Radial Engineering Ltd. is pleased to announce the launch of four new Tonebone® pedals, the London, the Hollywood, the Texas, and the Twin-City. All of the Bones features dual-mode functionality in a compact enclosure and employ standard Boss-type 9V power supply.
According to Tonebone President Peter Janis: “Today, the trend with guitar players is all about using effects pedals… they want to access all kinds of tones and make creative decisions on the fly. They also want to use pedalboards and eliminate the problems associated with batteries. This is what the Bones are all about.”
Bones™ Hollywood Distortion The Hollywood is a dual channel distortion pedal that features three drive settings for low, medium and high drive tones. At low distortion settings, the sonic signature is reminiscent of old American made amplifiers while at higher gain levels, it encompasses the type of tones reminiscent on would expect from Carlos Santana and Steve Lukather. The Hollywood is very dynamic which means that it cleans up just like a real tube amplifier when the guitar level is turned down. Each channel features separate level settings for rhythm and lead and is enhanced with a mid control called ‘cut’ designed to cut through the mix and increase sustain for solos. Requires standard 9V power supply.
Bones™ London Distortion The London follows the tradition of the British half stack by employing three gain stages to produce huge bottom end and fat sizzling tones. Even when driven to extreme, the bottom end stays clean and distinct. It features a variable drive control with independent level control on each channel for crunch rhythm and lead. A very powerful EQ, combines with the ‘bite’ switch that sets the overall character plus a ‘kick’ switch that adds midrange to produce a huge array of tones than span 40 years of British rock. Requires standard 9V power supply.
Bones™ Texas Overdrive The Texas is high-performance overdrive pedal that delivers ‘vintage’ style TS9 tones reminiscent of Stevie Ray Vaughan all the way up to the ‘metal madness’ of today’s extreme players. Because of the dual channel configuration, one can set the first channel for a smooth rhythm and the second to extreme scream for soloing by setting the bite switches to suit. Each channel features individual tone control and level controls. Like having two pedals in one! Requires standard 9V power supply.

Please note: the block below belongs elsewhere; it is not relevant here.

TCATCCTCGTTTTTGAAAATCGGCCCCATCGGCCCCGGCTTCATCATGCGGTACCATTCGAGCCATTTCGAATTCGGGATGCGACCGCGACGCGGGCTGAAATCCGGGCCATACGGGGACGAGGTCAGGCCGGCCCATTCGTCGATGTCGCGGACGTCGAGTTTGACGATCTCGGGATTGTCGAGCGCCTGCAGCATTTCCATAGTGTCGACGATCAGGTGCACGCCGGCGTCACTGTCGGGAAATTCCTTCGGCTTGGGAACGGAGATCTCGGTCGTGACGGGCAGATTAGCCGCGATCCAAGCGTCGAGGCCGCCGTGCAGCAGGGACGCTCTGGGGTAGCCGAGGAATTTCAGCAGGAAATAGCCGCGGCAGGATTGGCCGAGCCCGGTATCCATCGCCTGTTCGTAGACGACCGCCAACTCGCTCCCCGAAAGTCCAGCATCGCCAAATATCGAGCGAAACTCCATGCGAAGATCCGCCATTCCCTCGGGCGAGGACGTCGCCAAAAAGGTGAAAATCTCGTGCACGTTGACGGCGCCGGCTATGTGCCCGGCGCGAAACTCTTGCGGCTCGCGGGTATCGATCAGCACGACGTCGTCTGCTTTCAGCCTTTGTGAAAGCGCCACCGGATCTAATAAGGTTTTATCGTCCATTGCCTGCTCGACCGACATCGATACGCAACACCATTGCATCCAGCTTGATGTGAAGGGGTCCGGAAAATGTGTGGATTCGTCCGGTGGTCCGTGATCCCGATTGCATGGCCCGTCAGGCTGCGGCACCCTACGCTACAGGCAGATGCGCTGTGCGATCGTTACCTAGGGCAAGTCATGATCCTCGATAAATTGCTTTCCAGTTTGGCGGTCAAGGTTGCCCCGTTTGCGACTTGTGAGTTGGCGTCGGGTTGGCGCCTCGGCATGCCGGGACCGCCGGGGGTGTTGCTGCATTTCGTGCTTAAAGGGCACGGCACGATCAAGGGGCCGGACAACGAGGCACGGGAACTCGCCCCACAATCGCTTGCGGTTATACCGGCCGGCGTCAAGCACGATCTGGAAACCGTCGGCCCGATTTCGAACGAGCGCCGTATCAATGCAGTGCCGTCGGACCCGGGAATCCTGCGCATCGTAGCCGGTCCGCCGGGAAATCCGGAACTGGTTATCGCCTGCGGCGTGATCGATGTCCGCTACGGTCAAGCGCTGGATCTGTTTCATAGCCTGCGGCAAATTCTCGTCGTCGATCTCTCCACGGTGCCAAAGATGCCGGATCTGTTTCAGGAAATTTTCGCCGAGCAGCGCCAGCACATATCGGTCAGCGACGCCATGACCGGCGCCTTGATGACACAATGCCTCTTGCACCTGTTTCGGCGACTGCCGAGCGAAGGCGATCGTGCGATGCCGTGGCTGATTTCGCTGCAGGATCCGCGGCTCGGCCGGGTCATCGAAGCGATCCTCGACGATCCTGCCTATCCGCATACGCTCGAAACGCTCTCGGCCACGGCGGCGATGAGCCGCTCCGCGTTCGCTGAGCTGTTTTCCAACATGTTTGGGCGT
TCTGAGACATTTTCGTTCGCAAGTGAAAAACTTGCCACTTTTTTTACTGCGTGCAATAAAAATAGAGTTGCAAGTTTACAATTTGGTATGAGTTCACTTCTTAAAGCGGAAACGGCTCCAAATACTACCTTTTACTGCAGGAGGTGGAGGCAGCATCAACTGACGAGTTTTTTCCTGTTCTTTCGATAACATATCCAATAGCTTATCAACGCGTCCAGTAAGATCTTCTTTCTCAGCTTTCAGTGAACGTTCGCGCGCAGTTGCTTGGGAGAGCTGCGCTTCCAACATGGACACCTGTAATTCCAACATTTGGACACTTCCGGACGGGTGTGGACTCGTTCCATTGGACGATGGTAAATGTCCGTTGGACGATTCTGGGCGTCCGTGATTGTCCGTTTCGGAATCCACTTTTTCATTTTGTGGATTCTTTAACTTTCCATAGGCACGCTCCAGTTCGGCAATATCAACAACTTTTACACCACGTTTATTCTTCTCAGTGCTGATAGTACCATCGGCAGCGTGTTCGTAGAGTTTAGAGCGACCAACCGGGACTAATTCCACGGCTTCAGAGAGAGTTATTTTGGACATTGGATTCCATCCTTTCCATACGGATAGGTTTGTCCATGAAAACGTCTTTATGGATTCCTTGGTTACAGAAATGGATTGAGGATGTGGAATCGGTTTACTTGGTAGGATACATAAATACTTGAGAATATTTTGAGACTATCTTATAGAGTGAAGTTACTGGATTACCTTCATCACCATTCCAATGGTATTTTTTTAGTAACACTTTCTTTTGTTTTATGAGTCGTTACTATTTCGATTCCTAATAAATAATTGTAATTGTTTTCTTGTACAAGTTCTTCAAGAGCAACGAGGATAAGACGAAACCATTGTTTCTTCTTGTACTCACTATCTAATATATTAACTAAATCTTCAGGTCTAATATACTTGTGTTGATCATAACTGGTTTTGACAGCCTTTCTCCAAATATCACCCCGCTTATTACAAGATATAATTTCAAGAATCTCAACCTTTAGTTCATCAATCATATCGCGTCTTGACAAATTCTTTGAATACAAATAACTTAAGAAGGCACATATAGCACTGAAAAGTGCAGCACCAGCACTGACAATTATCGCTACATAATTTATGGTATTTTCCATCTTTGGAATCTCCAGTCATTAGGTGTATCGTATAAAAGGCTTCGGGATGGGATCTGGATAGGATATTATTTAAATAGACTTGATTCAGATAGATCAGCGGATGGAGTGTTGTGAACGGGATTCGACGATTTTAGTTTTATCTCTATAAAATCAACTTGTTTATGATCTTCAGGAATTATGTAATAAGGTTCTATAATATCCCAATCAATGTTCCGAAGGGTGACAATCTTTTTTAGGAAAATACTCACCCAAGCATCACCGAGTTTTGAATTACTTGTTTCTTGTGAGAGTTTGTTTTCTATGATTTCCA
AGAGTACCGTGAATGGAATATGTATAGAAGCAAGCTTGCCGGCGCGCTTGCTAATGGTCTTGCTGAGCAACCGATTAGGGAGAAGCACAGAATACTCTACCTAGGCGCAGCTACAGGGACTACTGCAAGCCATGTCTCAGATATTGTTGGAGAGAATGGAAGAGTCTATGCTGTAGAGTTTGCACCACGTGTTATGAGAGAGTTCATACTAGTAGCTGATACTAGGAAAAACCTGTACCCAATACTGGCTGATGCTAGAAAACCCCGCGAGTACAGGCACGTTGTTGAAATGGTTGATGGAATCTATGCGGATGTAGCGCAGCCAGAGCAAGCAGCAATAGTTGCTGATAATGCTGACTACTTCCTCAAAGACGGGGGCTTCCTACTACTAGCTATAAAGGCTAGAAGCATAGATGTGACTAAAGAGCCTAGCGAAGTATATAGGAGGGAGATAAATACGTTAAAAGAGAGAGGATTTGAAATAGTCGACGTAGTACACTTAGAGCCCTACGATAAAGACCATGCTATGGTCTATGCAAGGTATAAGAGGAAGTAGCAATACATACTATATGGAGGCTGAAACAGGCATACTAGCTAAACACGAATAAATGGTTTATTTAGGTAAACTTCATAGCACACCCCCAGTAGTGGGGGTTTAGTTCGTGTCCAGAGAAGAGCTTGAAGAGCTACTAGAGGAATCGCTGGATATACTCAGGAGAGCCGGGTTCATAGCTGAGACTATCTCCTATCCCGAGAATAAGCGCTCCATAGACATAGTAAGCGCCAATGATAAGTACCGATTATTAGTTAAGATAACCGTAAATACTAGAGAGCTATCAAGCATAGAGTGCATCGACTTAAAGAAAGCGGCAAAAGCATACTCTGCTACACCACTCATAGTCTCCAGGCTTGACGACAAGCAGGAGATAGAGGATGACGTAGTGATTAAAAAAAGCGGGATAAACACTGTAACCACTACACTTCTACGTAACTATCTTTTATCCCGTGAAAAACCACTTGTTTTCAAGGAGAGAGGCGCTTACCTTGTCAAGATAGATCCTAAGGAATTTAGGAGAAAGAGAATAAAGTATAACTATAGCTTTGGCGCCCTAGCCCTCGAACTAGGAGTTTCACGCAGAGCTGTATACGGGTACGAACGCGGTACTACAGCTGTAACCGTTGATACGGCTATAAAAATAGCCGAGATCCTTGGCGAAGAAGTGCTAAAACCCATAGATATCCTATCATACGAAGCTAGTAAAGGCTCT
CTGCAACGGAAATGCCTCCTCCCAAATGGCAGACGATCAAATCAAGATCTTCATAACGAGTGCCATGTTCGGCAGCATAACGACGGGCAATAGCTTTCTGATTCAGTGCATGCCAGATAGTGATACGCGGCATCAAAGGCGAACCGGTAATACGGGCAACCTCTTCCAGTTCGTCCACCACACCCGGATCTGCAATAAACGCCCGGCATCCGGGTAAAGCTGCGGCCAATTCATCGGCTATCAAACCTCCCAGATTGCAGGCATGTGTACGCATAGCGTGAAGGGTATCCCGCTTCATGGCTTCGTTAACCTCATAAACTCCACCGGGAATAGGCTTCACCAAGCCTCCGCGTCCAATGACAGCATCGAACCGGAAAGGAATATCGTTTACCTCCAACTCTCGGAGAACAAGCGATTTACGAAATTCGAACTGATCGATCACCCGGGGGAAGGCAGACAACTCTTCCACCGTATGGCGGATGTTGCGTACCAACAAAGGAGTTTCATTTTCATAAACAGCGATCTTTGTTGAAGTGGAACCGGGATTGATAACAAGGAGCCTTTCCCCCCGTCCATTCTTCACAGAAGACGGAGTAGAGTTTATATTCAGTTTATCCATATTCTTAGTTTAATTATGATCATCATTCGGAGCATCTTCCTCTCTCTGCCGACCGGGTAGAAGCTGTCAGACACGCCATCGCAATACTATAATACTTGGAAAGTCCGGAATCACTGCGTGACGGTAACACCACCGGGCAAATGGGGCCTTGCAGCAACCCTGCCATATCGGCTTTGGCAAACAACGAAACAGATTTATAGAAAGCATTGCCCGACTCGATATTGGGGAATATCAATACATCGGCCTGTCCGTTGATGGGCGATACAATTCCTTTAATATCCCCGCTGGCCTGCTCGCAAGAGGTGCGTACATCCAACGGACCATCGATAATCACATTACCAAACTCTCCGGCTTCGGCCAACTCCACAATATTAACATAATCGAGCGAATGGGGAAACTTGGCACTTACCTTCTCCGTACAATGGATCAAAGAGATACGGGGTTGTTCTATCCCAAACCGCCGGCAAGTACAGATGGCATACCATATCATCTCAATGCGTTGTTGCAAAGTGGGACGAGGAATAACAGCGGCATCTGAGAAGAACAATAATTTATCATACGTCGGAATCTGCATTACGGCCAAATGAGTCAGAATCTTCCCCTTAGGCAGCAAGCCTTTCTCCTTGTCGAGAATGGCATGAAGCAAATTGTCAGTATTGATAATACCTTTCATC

Bones™ Twin-City ABY Amp Selector The Twin City is a superior quality ABY amp selector that allows the player to select between two amplifiers and combine them without any loss of signal or without any of the clicking or popping switch noise that is common in most pedals. This starts with Radial’s unique Drag™ control load correction circuitry which counteracts the effect of the internal buffering circuit to deliver a natural tone. To eliminate buzz and hum from ground loops, output B is transformer isolated and equipped with a ground lift switch. To ‘phase align’ the amplifiers, output B also features a 180° polarity reverse switch. Easy to see bright LEDs make amp selection easy. Requires standard 9V power supply.
For more information, contact Radial Engineering:1588 Kebet Way, Port Coquitlam, BC V3C 5M5. Tel: 604-942-1001 Fax 604-942-1010
For more information, visit their web site at www.radialeng.com.
Mr Scary. That muscly guy from Dokken. The dude with the cool kamikaze print and 3D carved skull guitars. George Lynch has been cranking out warm-toned, complex riffs and impossibly catchy-yet-flashy guitar solos for over 25 years with various bands including Lynch Mob and Lynch/Pilson, as well as eclectic solo works like his 1993 classic ‘Sacred Groove.’ Lynch was in Australia for a clinic tour in 2006 and he’s returning in December with the reactivated Lynch Mob, who are demoing a new album before George goes back to work with his other band, Souls Of We, an altogether darker project whose album ‘Let The Truth Be Known’ is out now (click here to buy it from Amazon.com).
PETER: Who is in the Lynch Mob line-up now?
LYNCH: Oni Logan is back on vocals. We have Marco Mendoza (Whitesnake) on bass and Scott Coogan on drums.